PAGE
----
Just two months after taking its position on the United Nations Security Council, diplomats say New Zealand is fully engaged in the council's debate on the world's most intractable issues.
But while other members of the council have engaged with New Zealand representatives in New York, the five permanent members - Russia, the United State, China, Britain and France - continue to flex their muscles.
In a briefing to Parliament's Foreign Affairs, Trade and Defence Select Committee, senior Ministry of Foreign Affairs (MFAT) official Gerard Van Bohemen told MPs the five permanent members often talked among themselves first before a contentious matter went to the council.
For example, when Ukraine was to be considered by the council, New Zealand struggled to find out what was going on as the big powers discussed the matter.
Mr Van Bohemen, who will move to New York in late April to replace Jim McLay as New Zealand's permanent representative at the UN, said there was a view that the Security Council's membership was also more problematic this term and less homogenous.
"It's got more unusual grouping of countries. Venezuela and Angola are on this time who've have got quite independent sort of lines. But we're finding in fact that everyone has been very much pleased to talk to us."
He said the big issues were Israel and Palestine, Iraq and Islamic State, Syria and Ukraine. But recently issues had arisen around Yemen and Libya.
Money, weapon flows 'drying up'
During his briefing, though, it was consideration of the threat posed by Islamic State (ISIL) which dominated most of the discussion.
Mr Bohemen said the Security Council's main focus was on trying to starve the organisation of money.
He said that particularly related to stopping ISIL making money from selling oil and antiquities which it was seizing from the region. A resolution put forward by Russia had been unanimously supported by the council.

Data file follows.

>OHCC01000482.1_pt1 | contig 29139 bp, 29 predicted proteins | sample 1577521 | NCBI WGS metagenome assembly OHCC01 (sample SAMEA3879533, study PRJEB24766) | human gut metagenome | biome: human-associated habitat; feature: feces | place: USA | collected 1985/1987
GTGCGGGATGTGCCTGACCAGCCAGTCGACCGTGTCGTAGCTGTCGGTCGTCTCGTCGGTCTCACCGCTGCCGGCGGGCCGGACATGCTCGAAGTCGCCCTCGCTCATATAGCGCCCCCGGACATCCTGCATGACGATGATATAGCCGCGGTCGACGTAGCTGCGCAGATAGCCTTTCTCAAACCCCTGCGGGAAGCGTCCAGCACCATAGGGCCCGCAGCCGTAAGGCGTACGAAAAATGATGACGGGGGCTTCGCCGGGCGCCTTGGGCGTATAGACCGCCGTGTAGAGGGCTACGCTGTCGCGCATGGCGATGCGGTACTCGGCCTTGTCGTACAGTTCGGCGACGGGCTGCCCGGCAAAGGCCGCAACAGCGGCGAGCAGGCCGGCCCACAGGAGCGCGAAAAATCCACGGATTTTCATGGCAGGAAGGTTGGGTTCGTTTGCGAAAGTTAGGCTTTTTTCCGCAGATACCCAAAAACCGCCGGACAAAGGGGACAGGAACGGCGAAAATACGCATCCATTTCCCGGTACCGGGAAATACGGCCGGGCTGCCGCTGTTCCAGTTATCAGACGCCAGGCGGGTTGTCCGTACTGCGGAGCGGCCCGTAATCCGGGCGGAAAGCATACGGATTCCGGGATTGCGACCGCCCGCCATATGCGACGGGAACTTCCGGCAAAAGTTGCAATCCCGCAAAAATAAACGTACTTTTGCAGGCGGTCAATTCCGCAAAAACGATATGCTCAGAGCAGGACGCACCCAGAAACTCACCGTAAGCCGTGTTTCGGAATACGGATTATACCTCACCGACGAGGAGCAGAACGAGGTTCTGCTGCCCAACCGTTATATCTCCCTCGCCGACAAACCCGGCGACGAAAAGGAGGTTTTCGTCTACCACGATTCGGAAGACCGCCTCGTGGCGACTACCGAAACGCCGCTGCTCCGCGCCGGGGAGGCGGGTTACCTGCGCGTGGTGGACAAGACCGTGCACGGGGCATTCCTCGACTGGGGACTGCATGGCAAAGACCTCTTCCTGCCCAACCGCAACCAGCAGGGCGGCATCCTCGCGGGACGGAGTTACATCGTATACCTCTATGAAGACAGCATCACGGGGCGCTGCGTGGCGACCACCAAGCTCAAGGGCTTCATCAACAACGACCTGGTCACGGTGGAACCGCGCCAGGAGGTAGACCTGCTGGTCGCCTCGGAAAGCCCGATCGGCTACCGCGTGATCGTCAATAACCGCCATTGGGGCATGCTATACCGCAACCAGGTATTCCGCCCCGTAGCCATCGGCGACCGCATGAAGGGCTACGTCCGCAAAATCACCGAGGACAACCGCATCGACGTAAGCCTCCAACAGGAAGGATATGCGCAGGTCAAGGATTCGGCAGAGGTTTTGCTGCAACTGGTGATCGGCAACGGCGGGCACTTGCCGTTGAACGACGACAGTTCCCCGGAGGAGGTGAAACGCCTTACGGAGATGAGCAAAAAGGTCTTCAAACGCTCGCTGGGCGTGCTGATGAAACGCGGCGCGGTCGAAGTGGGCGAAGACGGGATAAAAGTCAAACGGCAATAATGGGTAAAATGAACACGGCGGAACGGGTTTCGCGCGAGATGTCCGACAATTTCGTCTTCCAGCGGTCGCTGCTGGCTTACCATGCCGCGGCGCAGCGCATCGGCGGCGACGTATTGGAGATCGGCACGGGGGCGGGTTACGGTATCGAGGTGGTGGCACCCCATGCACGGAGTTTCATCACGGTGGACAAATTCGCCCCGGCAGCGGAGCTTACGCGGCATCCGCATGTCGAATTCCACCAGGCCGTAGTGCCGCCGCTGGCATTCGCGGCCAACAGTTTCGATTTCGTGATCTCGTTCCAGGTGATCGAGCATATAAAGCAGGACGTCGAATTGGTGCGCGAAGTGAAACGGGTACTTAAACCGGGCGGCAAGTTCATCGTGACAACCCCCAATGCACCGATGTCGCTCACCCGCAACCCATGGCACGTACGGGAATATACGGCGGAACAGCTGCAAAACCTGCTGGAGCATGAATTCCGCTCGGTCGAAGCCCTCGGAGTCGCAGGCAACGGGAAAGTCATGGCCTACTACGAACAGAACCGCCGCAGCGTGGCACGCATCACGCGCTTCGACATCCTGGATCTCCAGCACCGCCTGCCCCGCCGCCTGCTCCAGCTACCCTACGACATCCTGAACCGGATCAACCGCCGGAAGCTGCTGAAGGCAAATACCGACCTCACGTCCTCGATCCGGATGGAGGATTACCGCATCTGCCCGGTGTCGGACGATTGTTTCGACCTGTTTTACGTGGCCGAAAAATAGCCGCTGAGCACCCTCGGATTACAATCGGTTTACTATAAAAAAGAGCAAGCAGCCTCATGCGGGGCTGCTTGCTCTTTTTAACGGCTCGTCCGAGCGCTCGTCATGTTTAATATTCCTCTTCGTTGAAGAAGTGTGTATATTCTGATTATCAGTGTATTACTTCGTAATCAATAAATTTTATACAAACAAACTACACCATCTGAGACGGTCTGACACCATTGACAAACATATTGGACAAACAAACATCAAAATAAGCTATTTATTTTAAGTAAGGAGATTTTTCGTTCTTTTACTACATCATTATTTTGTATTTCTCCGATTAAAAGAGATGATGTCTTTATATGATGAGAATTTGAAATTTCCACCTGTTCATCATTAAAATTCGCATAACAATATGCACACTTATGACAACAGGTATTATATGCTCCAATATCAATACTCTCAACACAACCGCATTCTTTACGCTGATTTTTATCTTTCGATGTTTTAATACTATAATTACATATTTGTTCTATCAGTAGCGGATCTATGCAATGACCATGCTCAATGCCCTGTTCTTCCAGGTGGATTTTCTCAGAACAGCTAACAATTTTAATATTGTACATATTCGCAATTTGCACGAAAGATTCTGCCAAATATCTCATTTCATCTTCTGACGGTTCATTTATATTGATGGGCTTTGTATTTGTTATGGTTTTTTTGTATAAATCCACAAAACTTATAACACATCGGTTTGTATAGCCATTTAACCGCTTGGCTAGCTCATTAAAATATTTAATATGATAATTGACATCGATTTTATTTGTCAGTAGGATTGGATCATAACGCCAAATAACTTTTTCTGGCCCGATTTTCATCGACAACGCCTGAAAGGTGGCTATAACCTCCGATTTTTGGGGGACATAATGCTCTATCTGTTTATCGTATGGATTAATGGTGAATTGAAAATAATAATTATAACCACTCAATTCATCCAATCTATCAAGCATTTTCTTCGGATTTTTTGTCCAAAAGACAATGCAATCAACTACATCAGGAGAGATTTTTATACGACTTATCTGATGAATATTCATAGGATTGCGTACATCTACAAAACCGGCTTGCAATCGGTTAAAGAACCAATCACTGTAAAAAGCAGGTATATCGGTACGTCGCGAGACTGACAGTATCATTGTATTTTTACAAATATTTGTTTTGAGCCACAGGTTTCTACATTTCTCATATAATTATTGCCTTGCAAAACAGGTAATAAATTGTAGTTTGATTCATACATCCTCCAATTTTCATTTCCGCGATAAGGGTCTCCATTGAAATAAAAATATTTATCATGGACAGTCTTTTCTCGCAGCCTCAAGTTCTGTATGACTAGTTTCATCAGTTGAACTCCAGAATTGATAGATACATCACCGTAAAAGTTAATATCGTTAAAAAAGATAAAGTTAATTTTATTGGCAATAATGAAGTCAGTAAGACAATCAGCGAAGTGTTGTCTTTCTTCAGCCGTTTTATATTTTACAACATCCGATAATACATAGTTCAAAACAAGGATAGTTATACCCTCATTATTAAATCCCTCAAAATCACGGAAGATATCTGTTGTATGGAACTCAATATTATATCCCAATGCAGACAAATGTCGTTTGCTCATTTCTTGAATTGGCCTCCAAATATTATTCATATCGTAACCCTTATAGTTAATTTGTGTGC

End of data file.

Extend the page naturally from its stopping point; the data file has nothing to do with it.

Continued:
Mr Bohemen said while the council members, particularly the US and Russia, had strong differences about the situation in Syria they all agreed that Islamic State posed a serious threat and needed to be dealt with.
But the Security Council's action on Islamic State did not extend to authorising military action.
Labour's defence spokesperson Phil Goff asked how much could be done to starve ISIL of money and weapons when much of it was funneled through Turkey, Qatar and Saudi Arabia.
Mr Van Bohemen would not be drawn on that but said New Zealand was now chairing the sanctions committee.
"We are in that sense directly involved in the Security Council mechanism that monitors sanctions and seeks to impose the controls that are already in place for all Al Queda-listed organisations but these have now been particularly beefed up in relations to ISIL."
The Al Qaeda committee had been the pre-eminent anti-terrorism committee since 2001 and it made sense to include ISIL within that rather than set up a separate committee.
"The fact that all of the permanent members are united behind this effort provides a lot of heft actually. So we are understanding that those flows are drying up but as you know it is an area of lawlessness, around particularly in Syria."
He said he was confident the pressure was going on and that sanctions worked through a process of slow strangulation rather than having an immediate impact.
Mr Goff said everyone wanted to see effective action taken against Islamic State.
He said apart from starving it of resources more had to be done to address the circumstances that gave rise to the organisation. These included sectarian violence in Iraq and the Syrian regime turning a blind eye to ISIL.
"Can you see a role for New Zealand in pushing for the Security Council to address those two areas that have given rise to the growth and level of support that ISIL is getting?" Mr Goff asked.
Mr Van Bohemen said the situation in Syria was very complicated whereas in Iraq it was more straightforward, at least at a national level.
"The Security Council is essentially a crisis management body that looks at how you stop people fighting and tries to put the peace in place. The United Nations more generally has all of the other responsibilities to address the social conditions and all the other things that lie behind ISIL."
He said the rise of ISIL could be traced back to the collapse of the Ottoman Empire, to the poverty of many people, particularly the young, in the region and to the great level of anxiety and frustration many Arabs felt over the Israel-Palestine dispute.
Mr Van Bohemen said all those issues had to be addressed but that went beyond the responsibilities of the Security Council.